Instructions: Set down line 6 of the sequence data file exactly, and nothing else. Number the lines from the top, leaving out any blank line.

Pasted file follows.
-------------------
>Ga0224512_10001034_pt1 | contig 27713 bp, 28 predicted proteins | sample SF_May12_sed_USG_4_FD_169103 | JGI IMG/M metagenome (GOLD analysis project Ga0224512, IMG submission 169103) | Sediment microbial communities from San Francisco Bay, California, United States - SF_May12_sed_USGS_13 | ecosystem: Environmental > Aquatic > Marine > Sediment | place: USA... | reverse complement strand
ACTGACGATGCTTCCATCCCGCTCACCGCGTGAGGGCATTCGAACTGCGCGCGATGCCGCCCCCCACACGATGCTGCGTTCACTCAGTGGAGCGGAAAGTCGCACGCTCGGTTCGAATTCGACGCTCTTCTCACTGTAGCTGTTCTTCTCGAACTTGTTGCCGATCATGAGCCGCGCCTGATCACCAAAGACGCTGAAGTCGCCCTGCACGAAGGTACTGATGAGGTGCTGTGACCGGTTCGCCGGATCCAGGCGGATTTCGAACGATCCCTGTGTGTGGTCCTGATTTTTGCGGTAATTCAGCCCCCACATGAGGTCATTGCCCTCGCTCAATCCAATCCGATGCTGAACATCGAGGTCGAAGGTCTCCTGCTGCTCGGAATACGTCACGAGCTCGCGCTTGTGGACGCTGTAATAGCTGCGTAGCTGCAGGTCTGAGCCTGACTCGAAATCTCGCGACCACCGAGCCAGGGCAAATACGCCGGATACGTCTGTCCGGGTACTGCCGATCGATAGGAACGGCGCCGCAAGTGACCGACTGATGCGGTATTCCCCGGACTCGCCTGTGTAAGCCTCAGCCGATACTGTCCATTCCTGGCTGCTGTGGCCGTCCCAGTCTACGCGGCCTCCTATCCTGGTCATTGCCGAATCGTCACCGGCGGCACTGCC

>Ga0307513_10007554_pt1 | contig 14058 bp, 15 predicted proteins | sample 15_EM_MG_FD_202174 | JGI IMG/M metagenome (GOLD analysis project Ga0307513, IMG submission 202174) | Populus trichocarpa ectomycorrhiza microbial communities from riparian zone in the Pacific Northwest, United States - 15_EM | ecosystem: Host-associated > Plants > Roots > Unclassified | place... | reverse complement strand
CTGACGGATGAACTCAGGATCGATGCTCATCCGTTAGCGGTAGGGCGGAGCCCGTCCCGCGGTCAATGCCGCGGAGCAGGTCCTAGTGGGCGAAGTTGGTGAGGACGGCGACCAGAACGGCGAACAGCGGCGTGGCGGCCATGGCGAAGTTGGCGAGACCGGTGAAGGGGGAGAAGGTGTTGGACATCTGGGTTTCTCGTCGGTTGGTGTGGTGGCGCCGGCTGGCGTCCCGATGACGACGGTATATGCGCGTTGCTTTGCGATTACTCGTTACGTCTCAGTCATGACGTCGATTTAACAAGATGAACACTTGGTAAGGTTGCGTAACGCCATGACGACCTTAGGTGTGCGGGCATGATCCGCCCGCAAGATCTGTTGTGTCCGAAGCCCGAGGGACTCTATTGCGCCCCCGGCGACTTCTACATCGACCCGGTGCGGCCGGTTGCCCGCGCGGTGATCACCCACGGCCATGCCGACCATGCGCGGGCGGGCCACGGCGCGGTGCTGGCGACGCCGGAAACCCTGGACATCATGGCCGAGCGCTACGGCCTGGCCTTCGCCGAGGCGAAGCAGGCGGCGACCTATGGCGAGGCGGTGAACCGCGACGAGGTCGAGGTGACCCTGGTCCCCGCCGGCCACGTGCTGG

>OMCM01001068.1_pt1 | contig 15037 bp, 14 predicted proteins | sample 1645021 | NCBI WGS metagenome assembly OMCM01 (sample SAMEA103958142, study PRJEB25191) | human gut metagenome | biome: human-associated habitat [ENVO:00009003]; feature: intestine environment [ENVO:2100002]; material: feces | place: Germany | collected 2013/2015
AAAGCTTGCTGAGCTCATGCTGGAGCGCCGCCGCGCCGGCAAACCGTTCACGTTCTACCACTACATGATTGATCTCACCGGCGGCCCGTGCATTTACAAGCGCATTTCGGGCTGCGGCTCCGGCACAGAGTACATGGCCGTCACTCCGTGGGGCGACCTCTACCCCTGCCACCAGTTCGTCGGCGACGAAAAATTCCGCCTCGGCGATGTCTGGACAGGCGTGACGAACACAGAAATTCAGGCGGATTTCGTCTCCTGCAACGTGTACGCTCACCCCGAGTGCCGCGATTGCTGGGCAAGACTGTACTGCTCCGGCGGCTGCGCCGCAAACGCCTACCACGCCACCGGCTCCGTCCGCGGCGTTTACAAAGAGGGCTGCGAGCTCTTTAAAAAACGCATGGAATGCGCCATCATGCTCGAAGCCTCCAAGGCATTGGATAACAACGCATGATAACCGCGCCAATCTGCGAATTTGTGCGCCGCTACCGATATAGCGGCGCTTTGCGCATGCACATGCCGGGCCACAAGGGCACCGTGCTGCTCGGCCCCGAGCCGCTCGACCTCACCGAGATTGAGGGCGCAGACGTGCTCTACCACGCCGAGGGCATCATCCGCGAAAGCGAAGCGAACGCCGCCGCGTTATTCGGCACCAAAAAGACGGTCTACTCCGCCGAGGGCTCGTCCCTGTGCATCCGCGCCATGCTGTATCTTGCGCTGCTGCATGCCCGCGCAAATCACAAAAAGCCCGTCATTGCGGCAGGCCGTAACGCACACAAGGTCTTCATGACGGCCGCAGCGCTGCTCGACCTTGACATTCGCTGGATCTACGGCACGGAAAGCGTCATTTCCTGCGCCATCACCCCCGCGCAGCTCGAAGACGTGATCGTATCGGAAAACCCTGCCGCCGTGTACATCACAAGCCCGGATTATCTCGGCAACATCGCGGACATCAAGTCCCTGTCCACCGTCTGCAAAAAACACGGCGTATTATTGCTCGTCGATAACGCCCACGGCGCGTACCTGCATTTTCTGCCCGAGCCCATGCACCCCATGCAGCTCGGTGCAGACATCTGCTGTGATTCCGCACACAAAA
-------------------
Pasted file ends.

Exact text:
AAAGCTTGCTGAGCTCATGCTGGAGCGCCGCCGCGCCGGCAAACCGTTCACGTTCTACCACTACATGATTGATCTCACCGGCGGCCCGTGCATTTACAAGCGCATTTCGGGCTGCGGCTCCGGCACAGAGTACATGGCCGTCACTCCGTGGGGCGACCTCTACCCCTGCCACCAGTTCGTCGGCGACGAAAAATTCCGCCTCGGCGATGTCTGGACAGGCGTGACGAACACAGAAATTCAGGCGGATTTCGTCTCCTGCAACGTGTACGCTCACCCCGAGTGCCGCGATTGCTGGGCAAGACTGTACTGCTCCGGCGGCTGCGCCGCAAACGCCTACCACGCCACCGGCTCCGTCCGCGGCGTTTACAAAGAGGGCTGCGAGCTCTTTAAAAAACGCATGGAATGCGCCATCATGCTCGAAGCCTCCAAGGCATTGGATAACAACGCATGATAACCGCGCCAATCTGCGAATTTGTGCGCCGCTACCGATATAGCGGCGCTTTGCGCATGCACATGCCGGGCCACAAGGGCACCGTGCTGCTCGGCCCCGAGCCGCTCGACCTCACCGAGATTGAGGGCGCAGACGTGCTCTACCACGCCGAGGGCATCATCCGCGAAAGCGAAGCGAACGCCGCCGCGTTATTCGGCACCAAAAAGACGGTCTACTCCGCCGAGGGCTCGTCCCTGTGCATCCGCGCCATGCTGTATCTTGCGCTGCTGCATGCCCGCGCAAATCACAAAAAGCCCGTCATTGCGGCAGGCCGTAACGCACACAAGGTCTTCATGACGGCCGCAGCGCTGCTCGACCTTGACATTCGCTGGATCTACGGCACGGAAAGCGTCATTTCCTGCGCCATCACCCCCGCGCAGCTCGAAGACGTGATCGTATCGGAAAACCCTGCCGCCGTGTACATCACAAGCCCGGATTATCTCGGCAACATCGCGGACATCAAGTCCCTGTCCACCGTCTGCAAAAAACACGGCGTATTATTGCTCGTCGATAACGCCCACGGCGCGTACCTGCATTTTCTGCCCGAGCCCATGCACCCCATGCAGCTCGGTGCAGACATCTGCTGTGATTCCGCACACAAAA